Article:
By Peter Stones, IEng MWeldI IWE/EWE
Q: We are preparing to fabricate a large CMn steel vessel that needs lining with a 19% Chromium / 9% Nickel grade 347 stainless steel. The vessel is roughly 4m in diameter and 20m long. This is the first time we have been involved in cladding a vessel of this size: what would you advise as the best method? Also, can you explain the difference between submerged arc welding SAW and electro slag welding ESW? On the face of it, they look the same.
A: By far the most efficient and productive method of overlay welding a 347 stainless steel onto a vessel as large as that is by using a strip cladding head mounted on a column and boom, assuming you can rotate the vessel. If you choose a strip and flux combination that will enable the chemistry to be achieved in a single layer as opposed to requiring a first “buttering” layer to compensate for the dilution, that will of course reduce the welding time. The most common strip widths are 30mm, 60mm and 90mm, and the choice will come down to the welding method and the power source. Obviously, a 60mm wide strip requires half the welding time of a 30mm wide strip. However, the choice of strip, flux and welding process also determines the travel speed that is possible and hence the deposition rate, measured in kg/hour. Let’s discuss the differences between SAW and ESW.
In Figure 1, (top of this article), the perspective makes this process appear to use wire electrode, but it is actually a strip. The strip is fed through jaws which are the electrodes; the strip sticks out of the jaws and the potential between the strip and the workpiece creates an arc. The arc melts back the strip and the surface of the base material, then more strip is fed into it. The whole area around the end of the jaws (the stick out and the arc) are submerged under flux powder that is gravity fed from a hopper. The flux forms a molten slag that protects the molten weld pool from atmosphere and then solidifies and helps keep the weld bead surface smooth.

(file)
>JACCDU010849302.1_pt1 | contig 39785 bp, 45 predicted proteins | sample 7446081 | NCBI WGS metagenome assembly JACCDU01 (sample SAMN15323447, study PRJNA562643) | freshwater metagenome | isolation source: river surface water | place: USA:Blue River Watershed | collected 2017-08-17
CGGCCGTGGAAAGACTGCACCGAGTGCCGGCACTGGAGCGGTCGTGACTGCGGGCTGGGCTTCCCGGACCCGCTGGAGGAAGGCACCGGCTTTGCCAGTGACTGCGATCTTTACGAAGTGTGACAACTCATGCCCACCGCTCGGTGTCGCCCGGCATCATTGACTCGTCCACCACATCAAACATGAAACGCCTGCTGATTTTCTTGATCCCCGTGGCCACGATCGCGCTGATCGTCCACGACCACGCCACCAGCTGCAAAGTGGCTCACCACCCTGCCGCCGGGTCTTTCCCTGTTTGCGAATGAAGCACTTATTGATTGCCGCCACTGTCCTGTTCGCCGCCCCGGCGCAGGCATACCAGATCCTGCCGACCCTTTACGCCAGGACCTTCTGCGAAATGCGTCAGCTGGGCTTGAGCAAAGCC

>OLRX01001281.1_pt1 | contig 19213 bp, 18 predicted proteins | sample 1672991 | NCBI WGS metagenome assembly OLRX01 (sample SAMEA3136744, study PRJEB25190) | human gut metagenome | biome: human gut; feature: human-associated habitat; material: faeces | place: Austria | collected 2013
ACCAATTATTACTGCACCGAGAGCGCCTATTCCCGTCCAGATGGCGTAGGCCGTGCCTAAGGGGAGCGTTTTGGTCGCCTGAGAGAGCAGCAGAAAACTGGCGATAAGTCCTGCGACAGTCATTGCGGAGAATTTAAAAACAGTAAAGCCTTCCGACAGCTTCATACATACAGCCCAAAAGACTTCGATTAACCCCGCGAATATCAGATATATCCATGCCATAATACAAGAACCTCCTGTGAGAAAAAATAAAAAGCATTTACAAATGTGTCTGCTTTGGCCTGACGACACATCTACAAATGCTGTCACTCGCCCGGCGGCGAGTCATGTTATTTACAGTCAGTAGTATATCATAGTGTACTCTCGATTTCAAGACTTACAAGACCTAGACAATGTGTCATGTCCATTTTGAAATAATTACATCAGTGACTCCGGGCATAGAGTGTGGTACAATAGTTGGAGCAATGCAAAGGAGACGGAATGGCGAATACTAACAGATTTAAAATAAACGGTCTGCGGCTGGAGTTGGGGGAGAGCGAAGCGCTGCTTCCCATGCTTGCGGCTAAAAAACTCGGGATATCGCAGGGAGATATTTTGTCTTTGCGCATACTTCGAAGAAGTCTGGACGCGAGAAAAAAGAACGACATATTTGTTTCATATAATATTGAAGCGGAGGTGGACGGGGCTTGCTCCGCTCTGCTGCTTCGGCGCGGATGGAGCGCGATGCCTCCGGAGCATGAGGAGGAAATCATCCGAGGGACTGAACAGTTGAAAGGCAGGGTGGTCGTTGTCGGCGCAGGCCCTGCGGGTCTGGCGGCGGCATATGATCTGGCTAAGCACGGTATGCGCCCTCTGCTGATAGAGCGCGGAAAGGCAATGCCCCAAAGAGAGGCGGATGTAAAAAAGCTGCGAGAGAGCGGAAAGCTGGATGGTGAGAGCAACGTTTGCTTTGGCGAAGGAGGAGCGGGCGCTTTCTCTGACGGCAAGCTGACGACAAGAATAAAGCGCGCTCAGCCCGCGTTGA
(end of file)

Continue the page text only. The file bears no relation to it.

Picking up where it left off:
Electroslag strip cladding (Figure 2) is a development of submerged arc strip cladding which has quickly established itself as a reliable high deposition rate process. ESW strip cladding relates to the resistance welding processes and is based on the ohmic resistance heating of a molten electrically conductive slag. There is no arc between the strip electrode and the parent material. The heat generated by the molten slag melts the surface of the base material, and the edge of the strip electrode is submerged in the slag and flux. The penetration achieved with ESW is less than that with SAW because the molten slag pool is used to melt the strip and some of the parent material. The temperature of the slag pool is about 2300°C, making it necessary to water-cool the contact jaws.
One of the biggest advantages of ESW over SAW is the dilution of the weld metal. With SAW, the dilution is around 30%; that means 30% of the base metals is mixed with 70% of the strip electrode in the weld deposit. Because of that, in order to achieve the required chemistry of grade 347 on the surface, the strip needs to have an over-alloyed composition to compensate. Alternatively, more than one layer will be required. With the ESW process, the dilution can be as low as 10%. This better preserves the properties of the 347 strip and enables lining the vessel in one pass.
Additionally, with ESW and using a flux that is developed for high-speed deposition, travel speeds of over 40 cm/ min are achievable compared to 12 cm/min for SAW. At these speeds, it is possible to deposit over 50 kg/ hour of overlay. The trade-off for this is that the power supply needs to deliver more than 2100 A to obtain this deposition rate.
Getting back to the original question, specifically for depositing a 19Cr/9Ni overlay, ESAB have a unique grade (EXATON 23.11.LNb – ISO 14343: 23 12 L Nb, AWS A5.9/ ASME SFA5.9 EQ “309LNb”), which can deposit a 60mm wide strip at 24 cm/min, deposit 32 kg/hour and requires only 1600 A. Another benefit using ESW, as you see from Figure 2, is that the flux feeds only onto the front side of the electrode. As a result, the flux usage is around 30% lower than SAW, which also lowers overall cost. Should you have any queries about any of the above, please drop me a line.
Meet the columnist
Peter Stones IEng MWeldI IWE/EWE
As part of the ESAB Specialty Alloys Group, Peter is technical support for stainless and nickel alloy filler metals. Peter is actively involved with TWI and is a non-executive director of The Welding Institute. Peter worked for Sandvik for ten years and was Global Product Manager for Sandvik Welding until 2018 when ESAB purchased the filler metals business. Email: firstname.lastname@example.org